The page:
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"All these moments will be lost in time, just like ... tears, in the rain. "

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Rob Young.
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 - posted June 10, 2017 02:38 PM      Profile for Rob Young.     Send New Private Message       Edit/Delete Post 
When Studio Canal first did the deal to release Hammer films on Blu-ray, one of the early titles was Dracula Prince of Darkness.

It was much anticipated, although when it arrived many parts had sound which was out of sync.

To their credit, they acknowledged the mistake and went back to re-master it from scratch and then supplied buyers with new discs, including the use better software for rendering the opening swirly mist scenes.

Fair play to them in this day and age that they listened to the consumer and went back to rectify their mistakes.

I'd always wanted a Derann print of this on super 8 and missed out on several.

I do like the Blu-ray and fair play to Studio Canal for what they did.

Still, running it on real film... [Wink] [Smile] [Smile] [Smile]

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Carter Bradley
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 - posted June 10, 2017 06:08 PM      Profile for Carter Bradley   Email Carter Bradley   Send New Private Message       Edit/Delete Post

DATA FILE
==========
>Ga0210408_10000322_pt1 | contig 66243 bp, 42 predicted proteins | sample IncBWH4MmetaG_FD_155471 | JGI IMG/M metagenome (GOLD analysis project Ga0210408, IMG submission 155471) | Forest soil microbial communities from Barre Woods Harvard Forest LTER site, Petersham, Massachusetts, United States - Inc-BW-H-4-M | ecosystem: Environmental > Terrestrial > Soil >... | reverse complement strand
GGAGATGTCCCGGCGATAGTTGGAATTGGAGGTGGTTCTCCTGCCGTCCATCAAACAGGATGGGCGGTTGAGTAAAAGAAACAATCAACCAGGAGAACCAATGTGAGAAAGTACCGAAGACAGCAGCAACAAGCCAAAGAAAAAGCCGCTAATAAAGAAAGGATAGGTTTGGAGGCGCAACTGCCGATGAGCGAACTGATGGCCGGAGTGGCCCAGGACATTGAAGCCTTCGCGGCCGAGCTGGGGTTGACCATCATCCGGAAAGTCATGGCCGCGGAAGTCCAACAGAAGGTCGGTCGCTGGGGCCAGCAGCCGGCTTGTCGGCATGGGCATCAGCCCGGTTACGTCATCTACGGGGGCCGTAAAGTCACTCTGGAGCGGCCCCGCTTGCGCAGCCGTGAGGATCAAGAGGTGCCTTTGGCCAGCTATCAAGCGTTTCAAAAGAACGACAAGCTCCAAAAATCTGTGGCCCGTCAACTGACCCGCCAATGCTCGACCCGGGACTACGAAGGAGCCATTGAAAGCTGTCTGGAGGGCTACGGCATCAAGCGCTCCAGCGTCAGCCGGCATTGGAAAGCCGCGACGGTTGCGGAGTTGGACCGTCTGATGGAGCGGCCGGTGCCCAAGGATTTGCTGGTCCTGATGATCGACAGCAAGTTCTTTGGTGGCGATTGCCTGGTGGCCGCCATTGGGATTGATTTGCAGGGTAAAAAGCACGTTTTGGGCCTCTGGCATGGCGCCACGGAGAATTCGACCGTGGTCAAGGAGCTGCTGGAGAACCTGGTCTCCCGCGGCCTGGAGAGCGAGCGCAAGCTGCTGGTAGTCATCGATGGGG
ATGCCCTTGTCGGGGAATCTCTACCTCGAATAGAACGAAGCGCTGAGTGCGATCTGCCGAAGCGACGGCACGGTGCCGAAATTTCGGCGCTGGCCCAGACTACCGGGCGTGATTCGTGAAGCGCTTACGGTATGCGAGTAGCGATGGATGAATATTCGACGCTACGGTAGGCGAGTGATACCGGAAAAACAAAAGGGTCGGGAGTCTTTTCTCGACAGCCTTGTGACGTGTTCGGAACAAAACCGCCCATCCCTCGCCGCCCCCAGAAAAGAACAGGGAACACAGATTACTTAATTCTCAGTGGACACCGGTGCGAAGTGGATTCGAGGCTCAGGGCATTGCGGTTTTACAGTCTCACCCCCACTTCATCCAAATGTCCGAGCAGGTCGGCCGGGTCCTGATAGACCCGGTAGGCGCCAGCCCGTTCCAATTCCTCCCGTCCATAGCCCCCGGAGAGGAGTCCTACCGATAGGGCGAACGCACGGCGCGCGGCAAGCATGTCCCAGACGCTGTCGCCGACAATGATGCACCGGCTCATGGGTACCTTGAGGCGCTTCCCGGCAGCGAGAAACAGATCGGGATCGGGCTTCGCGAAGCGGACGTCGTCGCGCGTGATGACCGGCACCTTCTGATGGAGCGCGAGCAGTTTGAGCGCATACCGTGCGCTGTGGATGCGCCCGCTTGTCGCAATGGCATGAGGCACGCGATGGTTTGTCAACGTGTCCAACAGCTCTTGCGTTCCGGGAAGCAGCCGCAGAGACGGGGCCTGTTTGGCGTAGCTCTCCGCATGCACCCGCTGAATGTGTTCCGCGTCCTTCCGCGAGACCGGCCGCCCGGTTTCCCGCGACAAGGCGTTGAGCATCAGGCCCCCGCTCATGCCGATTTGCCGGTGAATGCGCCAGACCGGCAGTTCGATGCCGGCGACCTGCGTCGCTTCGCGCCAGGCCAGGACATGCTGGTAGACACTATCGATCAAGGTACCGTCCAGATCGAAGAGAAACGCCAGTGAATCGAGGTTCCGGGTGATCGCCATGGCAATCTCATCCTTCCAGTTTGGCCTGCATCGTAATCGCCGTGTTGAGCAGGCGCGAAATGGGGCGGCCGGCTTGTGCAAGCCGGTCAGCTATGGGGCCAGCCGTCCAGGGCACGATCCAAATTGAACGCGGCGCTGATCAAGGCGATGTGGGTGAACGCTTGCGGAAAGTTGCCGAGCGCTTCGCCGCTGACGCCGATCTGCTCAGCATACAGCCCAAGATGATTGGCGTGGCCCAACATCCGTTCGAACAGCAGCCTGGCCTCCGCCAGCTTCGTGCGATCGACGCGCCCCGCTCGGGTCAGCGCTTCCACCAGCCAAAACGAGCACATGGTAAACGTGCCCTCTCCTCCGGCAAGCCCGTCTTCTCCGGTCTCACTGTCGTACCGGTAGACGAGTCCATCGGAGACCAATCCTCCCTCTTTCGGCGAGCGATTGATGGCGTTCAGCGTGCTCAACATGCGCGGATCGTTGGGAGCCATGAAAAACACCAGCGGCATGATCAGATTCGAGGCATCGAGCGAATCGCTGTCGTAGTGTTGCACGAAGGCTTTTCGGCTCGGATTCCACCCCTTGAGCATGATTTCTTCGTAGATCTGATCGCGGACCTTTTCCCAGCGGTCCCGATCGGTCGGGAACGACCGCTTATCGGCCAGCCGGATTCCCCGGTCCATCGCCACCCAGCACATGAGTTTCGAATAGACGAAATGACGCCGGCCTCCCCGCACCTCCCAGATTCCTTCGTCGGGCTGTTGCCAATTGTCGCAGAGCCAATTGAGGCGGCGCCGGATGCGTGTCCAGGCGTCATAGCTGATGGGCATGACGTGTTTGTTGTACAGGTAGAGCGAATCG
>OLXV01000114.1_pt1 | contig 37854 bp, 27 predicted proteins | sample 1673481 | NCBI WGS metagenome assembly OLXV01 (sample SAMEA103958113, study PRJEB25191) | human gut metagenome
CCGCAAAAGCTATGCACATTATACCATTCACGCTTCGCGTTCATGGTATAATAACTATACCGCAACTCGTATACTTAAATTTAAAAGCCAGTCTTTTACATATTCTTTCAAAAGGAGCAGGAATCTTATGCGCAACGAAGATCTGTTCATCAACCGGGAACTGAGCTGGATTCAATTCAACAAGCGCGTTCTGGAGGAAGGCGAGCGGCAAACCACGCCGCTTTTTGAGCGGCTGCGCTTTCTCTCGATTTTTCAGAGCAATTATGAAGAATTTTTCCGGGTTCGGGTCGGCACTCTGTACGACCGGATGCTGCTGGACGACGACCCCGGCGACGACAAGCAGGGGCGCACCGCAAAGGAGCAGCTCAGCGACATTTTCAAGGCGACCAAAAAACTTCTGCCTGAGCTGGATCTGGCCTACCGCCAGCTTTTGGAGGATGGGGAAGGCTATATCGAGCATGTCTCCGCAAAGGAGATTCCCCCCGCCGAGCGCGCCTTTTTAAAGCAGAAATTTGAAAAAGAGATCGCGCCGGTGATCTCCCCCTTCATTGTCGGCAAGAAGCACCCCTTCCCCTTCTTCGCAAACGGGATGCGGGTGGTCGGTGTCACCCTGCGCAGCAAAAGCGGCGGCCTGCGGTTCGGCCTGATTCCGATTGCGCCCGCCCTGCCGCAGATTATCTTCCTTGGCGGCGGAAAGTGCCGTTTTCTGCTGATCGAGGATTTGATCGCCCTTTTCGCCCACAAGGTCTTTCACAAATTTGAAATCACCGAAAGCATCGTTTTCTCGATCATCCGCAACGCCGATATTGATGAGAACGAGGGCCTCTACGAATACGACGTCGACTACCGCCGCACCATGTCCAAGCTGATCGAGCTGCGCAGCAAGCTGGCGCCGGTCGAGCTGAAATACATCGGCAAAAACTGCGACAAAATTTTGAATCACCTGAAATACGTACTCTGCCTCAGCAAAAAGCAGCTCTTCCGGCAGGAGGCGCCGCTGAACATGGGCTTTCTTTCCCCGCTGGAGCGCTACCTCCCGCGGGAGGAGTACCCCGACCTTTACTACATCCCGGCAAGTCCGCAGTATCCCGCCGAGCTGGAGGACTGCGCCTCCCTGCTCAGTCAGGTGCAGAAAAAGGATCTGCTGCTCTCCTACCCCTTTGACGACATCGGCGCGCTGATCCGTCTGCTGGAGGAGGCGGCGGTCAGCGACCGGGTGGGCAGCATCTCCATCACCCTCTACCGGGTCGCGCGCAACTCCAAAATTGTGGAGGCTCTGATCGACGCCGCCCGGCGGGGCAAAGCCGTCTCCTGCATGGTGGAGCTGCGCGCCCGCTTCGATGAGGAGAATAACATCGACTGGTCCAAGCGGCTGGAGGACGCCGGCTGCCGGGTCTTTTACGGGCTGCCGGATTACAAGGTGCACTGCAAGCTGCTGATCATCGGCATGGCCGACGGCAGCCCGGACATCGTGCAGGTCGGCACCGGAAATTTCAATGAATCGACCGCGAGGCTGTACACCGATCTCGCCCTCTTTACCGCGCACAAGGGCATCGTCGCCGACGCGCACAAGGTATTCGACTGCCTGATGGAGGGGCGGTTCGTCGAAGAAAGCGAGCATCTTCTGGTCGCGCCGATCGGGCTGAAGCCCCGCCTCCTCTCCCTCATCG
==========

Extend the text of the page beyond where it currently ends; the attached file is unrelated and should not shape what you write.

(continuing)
I think Adrian is exactly right about many digests being released as 16-17 minute prints in order for the distributor to save money. I remember when Ken Films released their four Elvis digests ("Blue Hawaii," etc.) they produced 18 minute versions, but created the "K" label and priced these films $5.00 higher than their "H" label of 16 minute digests!

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Alan Rik
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 - posted June 11, 2017 12:24 AM      Profile for Alan Rik   Email Alan Rik   Send New Private Message       Edit/Delete Post 
I dont own any Hammer films on Super 8. Which is the best feature to get in terms of quality and content? A scope feature sounds great!

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Brian Fretwell
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 - posted June 11, 2017 11:05 AM      Profile for Brian Fretwell   Email Brian Fretwell   Send New Private Message       Edit/Delete Post 
I don't think Hammer did many scope features and this one, at least was the economy Techniscope 2 perf pulldown type. No distortion as with some early scope films but more grain due to being blown up more.

I quite like the prints and content of Scars of Dracula,but it is rather later and shows signs of Hammer struggling to get another Dracula film out.

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Gary Crawford
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 - posted June 14, 2017 08:47 AM      Profile for Gary Crawford   Email Gary Crawford   Send New Private Message       Edit/Delete Post